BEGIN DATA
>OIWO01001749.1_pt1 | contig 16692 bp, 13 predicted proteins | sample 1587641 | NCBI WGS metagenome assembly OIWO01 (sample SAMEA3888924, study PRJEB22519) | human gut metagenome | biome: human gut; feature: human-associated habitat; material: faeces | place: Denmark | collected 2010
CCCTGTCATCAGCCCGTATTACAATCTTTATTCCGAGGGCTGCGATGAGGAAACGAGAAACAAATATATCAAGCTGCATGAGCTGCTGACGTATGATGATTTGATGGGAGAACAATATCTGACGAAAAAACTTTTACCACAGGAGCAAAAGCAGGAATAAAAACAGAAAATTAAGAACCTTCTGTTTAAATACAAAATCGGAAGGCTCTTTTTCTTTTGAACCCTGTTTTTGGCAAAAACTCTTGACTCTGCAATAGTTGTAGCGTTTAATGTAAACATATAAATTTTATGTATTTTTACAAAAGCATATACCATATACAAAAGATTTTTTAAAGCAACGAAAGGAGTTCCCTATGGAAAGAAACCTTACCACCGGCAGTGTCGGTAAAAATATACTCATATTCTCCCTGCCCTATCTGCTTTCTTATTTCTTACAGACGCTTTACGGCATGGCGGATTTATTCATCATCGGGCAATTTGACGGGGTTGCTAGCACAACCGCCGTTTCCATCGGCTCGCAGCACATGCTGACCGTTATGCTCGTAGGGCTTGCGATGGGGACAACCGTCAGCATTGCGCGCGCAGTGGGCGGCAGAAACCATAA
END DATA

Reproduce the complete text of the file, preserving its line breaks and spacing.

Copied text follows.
>OIWO01001749.1_pt1 | contig 16692 bp, 13 predicted proteins | sample 1587641 | NCBI WGS metagenome assembly OIWO01 (sample SAMEA3888924, study PRJEB22519) | human gut metagenome | biome: human gut; feature: human-associated habitat; material: faeces | place: Denmark | collected 2010
CCCTGTCATCAGCCCGTATTACAATCTTTATTCCGAGGGCTGCGATGAGGAAACGAGAAACAAATATATCAAGCTGCATGAGCTGCTGACGTATGATGATTTGATGGGAGAACAATATCTGACGAAAAAACTTTTACCACAGGAGCAAAAGCAGGAATAAAAACAGAAAATTAAGAACCTTCTGTTTAAATACAAAATCGGAAGGCTCTTTTTCTTTTGAACCCTGTTTTTGGCAAAAACTCTTGACTCTGCAATAGTTGTAGCGTTTAATGTAAACATATAAATTTTATGTATTTTTACAAAAGCATATACCATATACAAAAGATTTTTTAAAGCAACGAAAGGAGTTCCCTATGGAAAGAAACCTTACCACCGGCAGTGTCGGTAAAAATATACTCATATTCTCCCTGCCCTATCTGCTTTCTTATTTCTTACAGACGCTTTACGGCATGGCGGATTTATTCATCATCGGGCAATTTGACGGGGTTGCTAGCACAACCGCCGTTTCCATCGGCTCGCAGCACATGCTGACCGTTATGCTCGTAGGGCTTGCGATGGGGACAACCGTCAGCATTGCGCGCGCAGTGGGCGGCAGAAACCATAA